Set an example for our students.

This is the final call from America: can we push our teachers to risk their health and lives for our convenience?

We must answer.







I watched “Hamilton” on the 4th.  It cracked my heart.

I roasted some potatoes (a daring move for me) and mixed up some fruit juice n o one would want to drink, but I was bringing it anyway.

I drove east, from Lawrence to Olathe.  The clouds were as dramatic as opera.  I glimpsed a rainbow.  I drove through a rainstorm.  I pulled my sunglasses down to see if the rainbow was still there.

I may have hallucinated the rainbow.

But seeing a rainbow, whether it’s there or not, well, I will take that rainbow and write it down where others can see it.

I shift between fear of my parents traveling, fear of my parents being infected by kids, fear of being forced to teach in person, fear of my mom being forced to teach in person, fear for my aunt who is ill with a non-covid illness, fear that this will never end, fear that my birthday will be distanced (October), fear that Thanksgiving will be (unthinkable, really) or Christmas will be (unfathomable).

Dream I was in Manhattan, and coming out of subway, and I saw tall buildings, which sometimes triggered panic in me, and I think, I’m not panicky.  I’m okay now.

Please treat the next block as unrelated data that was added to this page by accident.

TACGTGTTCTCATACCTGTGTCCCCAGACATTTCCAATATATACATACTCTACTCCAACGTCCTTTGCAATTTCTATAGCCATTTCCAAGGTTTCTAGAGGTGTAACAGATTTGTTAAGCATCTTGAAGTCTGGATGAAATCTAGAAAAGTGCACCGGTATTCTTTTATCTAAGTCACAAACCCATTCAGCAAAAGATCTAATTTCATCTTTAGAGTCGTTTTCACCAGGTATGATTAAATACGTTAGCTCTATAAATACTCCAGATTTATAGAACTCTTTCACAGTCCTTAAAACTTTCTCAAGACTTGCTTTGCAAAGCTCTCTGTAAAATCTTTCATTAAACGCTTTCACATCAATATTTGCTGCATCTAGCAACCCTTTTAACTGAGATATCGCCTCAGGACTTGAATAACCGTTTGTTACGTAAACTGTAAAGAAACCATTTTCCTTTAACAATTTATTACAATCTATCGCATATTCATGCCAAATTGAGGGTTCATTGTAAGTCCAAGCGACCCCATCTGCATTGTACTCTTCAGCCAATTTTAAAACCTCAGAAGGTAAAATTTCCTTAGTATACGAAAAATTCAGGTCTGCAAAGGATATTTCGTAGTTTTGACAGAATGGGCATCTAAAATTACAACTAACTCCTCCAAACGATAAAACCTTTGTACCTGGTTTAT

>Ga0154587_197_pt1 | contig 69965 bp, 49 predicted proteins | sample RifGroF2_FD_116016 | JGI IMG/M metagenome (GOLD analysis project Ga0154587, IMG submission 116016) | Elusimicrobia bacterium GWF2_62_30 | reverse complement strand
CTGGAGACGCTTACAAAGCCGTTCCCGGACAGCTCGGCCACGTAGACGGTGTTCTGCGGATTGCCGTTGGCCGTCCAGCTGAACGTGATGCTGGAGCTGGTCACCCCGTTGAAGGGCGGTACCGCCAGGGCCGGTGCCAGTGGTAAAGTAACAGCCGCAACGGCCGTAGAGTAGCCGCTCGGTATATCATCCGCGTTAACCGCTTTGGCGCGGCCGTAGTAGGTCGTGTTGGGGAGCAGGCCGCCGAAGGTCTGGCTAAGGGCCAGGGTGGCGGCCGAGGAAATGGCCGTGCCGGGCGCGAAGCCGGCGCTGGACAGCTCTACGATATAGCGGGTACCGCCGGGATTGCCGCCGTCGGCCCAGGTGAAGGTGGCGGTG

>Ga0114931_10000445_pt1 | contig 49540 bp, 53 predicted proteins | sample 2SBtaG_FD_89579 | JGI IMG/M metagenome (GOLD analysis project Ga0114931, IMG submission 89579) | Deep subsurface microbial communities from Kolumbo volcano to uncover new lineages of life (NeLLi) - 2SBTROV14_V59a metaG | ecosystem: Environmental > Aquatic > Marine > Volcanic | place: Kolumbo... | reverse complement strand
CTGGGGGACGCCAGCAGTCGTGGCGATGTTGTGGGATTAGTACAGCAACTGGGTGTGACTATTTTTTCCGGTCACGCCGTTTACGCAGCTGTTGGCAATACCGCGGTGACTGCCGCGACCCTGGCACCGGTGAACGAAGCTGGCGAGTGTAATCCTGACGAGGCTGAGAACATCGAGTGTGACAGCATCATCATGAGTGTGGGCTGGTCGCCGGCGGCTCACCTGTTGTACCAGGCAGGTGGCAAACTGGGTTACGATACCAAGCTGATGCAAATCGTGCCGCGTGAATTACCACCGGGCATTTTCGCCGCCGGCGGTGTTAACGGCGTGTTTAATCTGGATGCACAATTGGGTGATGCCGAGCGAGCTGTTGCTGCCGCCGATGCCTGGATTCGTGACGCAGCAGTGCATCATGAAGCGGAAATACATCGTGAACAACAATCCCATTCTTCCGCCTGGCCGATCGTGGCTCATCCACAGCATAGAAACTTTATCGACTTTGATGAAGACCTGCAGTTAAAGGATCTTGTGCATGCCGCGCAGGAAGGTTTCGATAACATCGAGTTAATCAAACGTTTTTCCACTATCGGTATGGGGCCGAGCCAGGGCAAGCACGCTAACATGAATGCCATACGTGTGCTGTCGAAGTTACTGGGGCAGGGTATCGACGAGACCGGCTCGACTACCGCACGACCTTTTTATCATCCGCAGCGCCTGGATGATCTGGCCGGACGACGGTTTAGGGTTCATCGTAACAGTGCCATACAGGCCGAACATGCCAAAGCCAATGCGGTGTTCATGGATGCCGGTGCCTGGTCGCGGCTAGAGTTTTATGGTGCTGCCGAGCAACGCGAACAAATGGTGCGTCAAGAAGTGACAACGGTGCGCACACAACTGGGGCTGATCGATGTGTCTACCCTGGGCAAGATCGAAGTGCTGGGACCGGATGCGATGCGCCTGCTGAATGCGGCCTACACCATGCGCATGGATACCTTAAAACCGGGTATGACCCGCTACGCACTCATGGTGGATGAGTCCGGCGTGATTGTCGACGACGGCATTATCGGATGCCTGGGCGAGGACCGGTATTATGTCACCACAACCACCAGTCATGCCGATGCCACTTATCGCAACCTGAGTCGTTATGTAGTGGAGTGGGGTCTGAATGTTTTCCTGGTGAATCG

Dream I am celebrating Bastille Day with Conan O’Brien.  I tell him I am so happy he is the only famous person I met when I moved to LA.

I would never move to LA.

We are so lucky to be able to go see fireworks, almost like a normal Fourth, except we go in separate cars and wear masks.  This is a town with enough space for us to all spread out. We sit on folding chairs, which are now essential supply, as we visit only outdoors.  And one blanket.  I take the blanket and sit criss-cross.

Behind us, residents of those suburban houses on the edge are setting off fireworks, more, and more, and more, the screaming loud ones and the pretty ones, almost as big as professional fireworks.

It’s a lot.  They are close to us.

I ask my niece to pick me some wildflowers.  We are on the edge of the interstate, and the edge of a suburban development that has a walking trail.  We are plopped in the center of that trail.